Click on the link to download the form in PDF file. Please mail your application to our office:
Director of Volunteer Services
525 N. Garfield Ave.
Monterey Park, CA 91754
GUIDELINES FOR PREVENTING THE TRANSMISSION OF MYCOBACTERIUM TUBERCULOSIS IN HEALTH CARE SETTING
Each volunteer applicant need to have cleared TB (Tuberculosis Test) and/or chest x-ray prior to acceptance as a volunteer. Below is some Q&A for your information. If you should have further questions, please contact the Volunteer Services Office at (626) 312-2248.
What is boosting?
Boosting is a phenomenon in which a person has a negative TST (TB Skin Test).The positive result is caused by a boosted immune response of previous sensitivity rather than by a new infection (false positive TST conversion). Two-step testing reduces the likelihood of mistaking a boosted reaction for an infection.
What does PPD stand for?
The PPD (purified protein derivative) is an antigen (a substance that stimulates the immune system to eliminate or fight foreign substances in the body), which is injected under the skin in the forearem. After 48 to 72 hours the injection site is evaluated by a physician or nurse. This skin test helps determine if a person has ever been infected by the microorganism that causes tuberculosis.
What procedure should be followed for a HCW (Health Care Worker or volunteer) who had a documented negative TST result 3 months ago at their previous job?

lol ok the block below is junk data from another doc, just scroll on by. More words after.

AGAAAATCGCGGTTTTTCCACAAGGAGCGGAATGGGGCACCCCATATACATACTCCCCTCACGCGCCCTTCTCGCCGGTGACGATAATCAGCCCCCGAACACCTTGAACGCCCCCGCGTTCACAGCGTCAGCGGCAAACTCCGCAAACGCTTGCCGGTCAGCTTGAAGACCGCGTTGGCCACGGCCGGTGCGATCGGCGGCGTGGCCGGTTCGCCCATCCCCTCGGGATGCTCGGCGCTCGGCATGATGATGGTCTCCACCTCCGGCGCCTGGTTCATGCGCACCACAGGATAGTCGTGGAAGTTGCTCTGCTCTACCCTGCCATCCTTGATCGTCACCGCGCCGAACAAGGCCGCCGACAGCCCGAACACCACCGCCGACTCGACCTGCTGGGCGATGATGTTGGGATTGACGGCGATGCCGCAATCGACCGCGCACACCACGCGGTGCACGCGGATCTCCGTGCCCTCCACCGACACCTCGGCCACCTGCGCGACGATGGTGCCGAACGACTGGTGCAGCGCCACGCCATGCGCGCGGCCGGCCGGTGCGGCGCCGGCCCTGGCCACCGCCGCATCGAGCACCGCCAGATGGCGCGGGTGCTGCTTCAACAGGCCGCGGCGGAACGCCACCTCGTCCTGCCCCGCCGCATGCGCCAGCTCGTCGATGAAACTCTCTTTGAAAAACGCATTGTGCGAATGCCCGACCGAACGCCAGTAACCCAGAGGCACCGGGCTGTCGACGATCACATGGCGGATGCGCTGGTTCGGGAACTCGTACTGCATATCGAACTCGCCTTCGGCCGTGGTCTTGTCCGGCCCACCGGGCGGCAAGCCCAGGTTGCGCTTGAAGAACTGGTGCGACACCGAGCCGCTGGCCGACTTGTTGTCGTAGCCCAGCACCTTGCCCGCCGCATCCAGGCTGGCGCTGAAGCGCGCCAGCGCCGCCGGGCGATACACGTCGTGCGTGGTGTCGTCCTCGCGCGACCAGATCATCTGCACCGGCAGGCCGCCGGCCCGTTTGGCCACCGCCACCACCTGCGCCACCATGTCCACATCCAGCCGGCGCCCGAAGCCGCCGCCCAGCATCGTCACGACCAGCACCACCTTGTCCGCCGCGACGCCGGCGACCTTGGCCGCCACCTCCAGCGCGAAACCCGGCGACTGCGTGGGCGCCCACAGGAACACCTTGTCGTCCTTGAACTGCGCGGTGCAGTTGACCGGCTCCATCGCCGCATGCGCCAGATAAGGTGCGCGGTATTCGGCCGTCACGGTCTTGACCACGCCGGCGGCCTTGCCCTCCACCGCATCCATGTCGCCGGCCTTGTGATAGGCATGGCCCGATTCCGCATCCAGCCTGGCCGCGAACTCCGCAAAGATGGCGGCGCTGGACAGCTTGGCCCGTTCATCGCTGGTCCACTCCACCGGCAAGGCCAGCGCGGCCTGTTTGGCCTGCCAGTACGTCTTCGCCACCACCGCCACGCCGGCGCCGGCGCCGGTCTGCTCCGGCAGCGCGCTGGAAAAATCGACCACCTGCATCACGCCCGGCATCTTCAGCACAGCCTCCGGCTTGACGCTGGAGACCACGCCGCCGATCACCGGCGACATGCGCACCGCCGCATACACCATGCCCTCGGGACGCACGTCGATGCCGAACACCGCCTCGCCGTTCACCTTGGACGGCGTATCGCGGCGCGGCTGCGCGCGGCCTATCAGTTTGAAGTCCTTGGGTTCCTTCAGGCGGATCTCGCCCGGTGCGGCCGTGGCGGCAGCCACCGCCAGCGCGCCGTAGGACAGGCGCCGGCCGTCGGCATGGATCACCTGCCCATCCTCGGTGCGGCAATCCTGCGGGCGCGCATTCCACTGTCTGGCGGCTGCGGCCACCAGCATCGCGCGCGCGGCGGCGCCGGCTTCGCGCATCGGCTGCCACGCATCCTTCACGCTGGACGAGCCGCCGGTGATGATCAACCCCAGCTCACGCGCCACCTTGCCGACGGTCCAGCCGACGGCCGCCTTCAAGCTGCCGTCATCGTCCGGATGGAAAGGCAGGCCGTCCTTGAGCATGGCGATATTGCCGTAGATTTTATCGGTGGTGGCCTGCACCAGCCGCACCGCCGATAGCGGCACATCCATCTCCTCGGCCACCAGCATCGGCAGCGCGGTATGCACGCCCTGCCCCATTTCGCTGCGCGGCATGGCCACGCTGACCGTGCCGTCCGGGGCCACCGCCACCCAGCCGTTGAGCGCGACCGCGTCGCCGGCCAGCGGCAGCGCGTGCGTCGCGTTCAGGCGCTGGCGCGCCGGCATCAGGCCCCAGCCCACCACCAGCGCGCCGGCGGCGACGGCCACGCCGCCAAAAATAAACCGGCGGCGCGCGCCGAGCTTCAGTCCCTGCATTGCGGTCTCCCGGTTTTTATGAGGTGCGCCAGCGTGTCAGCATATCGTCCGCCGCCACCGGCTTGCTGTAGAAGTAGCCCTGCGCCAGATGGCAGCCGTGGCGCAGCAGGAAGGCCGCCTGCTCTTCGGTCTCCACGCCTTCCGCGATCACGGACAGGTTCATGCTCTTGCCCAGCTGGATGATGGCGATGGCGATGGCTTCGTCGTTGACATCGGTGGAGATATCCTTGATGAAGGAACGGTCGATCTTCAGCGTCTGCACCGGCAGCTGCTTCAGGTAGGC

This person should receive one baseline TST upon hire (identify before the HCW begins assigned duties). The negative TST result from the 3 months preceding new employment (or a documented negative TST result anytime within the previous 12 months) should be considered the first step of the baseline two-step TST. If the HCW does not have documentation of any TST result, the HCW should be tested with baseline two-step TST (one TST upon hire and one TST placed 1 week after the first TST result was read).
If a person does not return for a TST reading within 48-72 hours, when can a TST be placed again?
A TST can be administered again as soon as possible. If the second step of a two-step TST is not within 48-72 hours, administer a third test as soon as possible (even if multiple months have elapsed), and ensure that the result is read within 48-72 hours.
Should a TST reading of ≥10 mm be accepted 7 days after the TST was placed?
If the TST was not between 48-72 hours, another TST should be placed as soon as possible and read within 48-72 hours. However, certain studies indicate that positive TST reactions might still be measurable 4-7 days after the TST was placed. If the TST reaction is read as ≥15 mm 7 days after placement, the millimeter result can recorded and considered to be a positive result.
Does having more than one TST placed in 1 year pose any risk?
No risk exists for having TSTs placed multiple times per year.
What defines a negative TST result?
A TST result of 0 mm or a measurement below the defined cut point for each criteria category is considered a negative TST result.
What defines a positive TST result?
A TST result of any millimeter reading above or at the defined cut point for each criteria category is considered a positive TST result. The cut point (5 mm, 10 mm, 15 mm) varies in according to the purpose of the test (e.g., infection control surveillance or medical and diagnostic evaluation, or contact investigation versus baseline testing).
Are periodic chest radiographs (x-ray) recommended for HCWs who have positive TST results?
No, persons with positive TST results should receive one baseline chest radiograph to exclude a diagnosis of TB disease. Further chest radiographs are not needed unless the patient has symptoms or signs of TB disease or unless ordered by a physician for a specific diagnostic examination.
Most Recent Update by CDC: 12/31/05
Refer to: http://www.cdc.gov/